But, the OP has an old converter and it would be best replaced. Lewster is an expert on things electrical and recommends Iota converters—they have a multistage charger and this will extend battery life. He told me it is the most trouble free converter he knows of. I installed one last week. The electronics in new converters are very sophisticated and charge batteries very carefully, extending battery life.

AGM's cost a lot more and are supposed to last a lot longer. If you boondock sometimes and have solar they help because they are better batteries and do better with solar charge than other batteries says Lew. Since he has a master's degree in electrical engineering and has been doing RV tech for a long time, I take his word for it. Having watched him work, I know he is thorough. With the OEM batteries, even after charging all day long via a 96 watt solar panel, at night when the furnace running, voltage would drop below 50%, not good for batteries. On cloudy days, or where the solar didn't get much gain because of short days, trees or canyon walls, it was worse. Better batteries with more capacity should solve that and that extends life.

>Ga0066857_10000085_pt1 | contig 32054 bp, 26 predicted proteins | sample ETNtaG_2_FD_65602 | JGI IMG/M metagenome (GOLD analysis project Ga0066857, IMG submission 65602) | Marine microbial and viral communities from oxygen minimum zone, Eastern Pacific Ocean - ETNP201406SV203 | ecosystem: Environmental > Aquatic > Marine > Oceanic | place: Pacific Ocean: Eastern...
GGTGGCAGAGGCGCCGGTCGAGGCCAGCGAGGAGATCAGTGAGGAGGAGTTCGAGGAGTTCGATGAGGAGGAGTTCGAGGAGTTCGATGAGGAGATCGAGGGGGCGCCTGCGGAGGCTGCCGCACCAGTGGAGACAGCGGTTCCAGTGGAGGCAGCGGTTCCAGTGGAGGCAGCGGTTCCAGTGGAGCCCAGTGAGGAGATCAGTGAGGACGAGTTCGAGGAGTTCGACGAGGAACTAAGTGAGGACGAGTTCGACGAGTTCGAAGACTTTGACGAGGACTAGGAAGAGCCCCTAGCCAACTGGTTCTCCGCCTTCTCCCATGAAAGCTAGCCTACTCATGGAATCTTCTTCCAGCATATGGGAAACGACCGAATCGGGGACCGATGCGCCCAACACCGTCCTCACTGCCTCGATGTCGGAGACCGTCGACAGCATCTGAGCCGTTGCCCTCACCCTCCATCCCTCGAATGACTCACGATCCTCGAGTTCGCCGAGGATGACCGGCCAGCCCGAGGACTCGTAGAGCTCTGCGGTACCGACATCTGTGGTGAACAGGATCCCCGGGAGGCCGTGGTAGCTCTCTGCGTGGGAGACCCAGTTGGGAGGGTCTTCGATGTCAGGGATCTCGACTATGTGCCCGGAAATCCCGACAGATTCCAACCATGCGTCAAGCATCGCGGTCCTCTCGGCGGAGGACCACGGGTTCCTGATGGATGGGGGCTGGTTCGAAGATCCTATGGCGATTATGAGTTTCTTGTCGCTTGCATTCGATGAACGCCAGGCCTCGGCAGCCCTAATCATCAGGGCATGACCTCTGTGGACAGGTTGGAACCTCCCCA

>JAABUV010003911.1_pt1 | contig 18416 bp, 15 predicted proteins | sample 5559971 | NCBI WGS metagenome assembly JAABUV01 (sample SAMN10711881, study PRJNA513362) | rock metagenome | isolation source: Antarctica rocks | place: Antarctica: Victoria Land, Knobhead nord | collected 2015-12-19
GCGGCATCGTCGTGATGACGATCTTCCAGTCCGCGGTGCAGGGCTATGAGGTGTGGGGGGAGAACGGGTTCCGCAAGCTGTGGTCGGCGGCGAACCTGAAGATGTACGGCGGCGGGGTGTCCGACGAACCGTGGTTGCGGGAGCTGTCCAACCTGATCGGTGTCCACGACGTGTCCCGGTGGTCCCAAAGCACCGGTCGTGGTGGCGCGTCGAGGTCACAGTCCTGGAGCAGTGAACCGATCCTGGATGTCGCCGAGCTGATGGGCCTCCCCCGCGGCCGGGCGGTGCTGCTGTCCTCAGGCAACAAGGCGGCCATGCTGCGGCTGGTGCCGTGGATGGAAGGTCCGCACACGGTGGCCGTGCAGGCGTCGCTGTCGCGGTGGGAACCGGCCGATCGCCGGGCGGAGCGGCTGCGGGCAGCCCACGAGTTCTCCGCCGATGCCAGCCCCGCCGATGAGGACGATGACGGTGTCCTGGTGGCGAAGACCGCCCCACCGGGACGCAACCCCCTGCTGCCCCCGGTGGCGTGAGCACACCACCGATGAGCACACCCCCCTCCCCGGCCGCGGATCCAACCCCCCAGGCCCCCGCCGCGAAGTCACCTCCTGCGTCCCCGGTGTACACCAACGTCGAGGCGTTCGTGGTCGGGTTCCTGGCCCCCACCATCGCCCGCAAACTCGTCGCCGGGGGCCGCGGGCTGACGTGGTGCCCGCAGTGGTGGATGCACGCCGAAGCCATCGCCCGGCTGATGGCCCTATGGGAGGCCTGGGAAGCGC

We don't boondock a lot, but when we do we need electricity and prefer not to use the generator. If you boondock lots, superior batteries, an efficient converter and solar are the best way to go. We have upgraded our solar to 200 watts and for that 2 Lifelines, series 27, are good enough. Some people go to 300-800 watts and would need bigger batteries and to replace the battery wiring in the trailer. Lew and I discussed going with lower gauge (bigger) wires, but with 200 w. we didn't really need it and fishing them through would be very difficult in our floor plan and not cost effective. If you do the full monte (no photos if you are dancing it), you can go with more than 2 batteries—with AGM's you can install some of them inside because it is very unusual for them to offgas. If you seriously overcharge them, they can, but a good converter will prevent that. For a really big installation, people will also install an inverter to get 120 v. for major appliances, but that will run multi-thousands and is very cool. But not so cool the A/C will run a long time.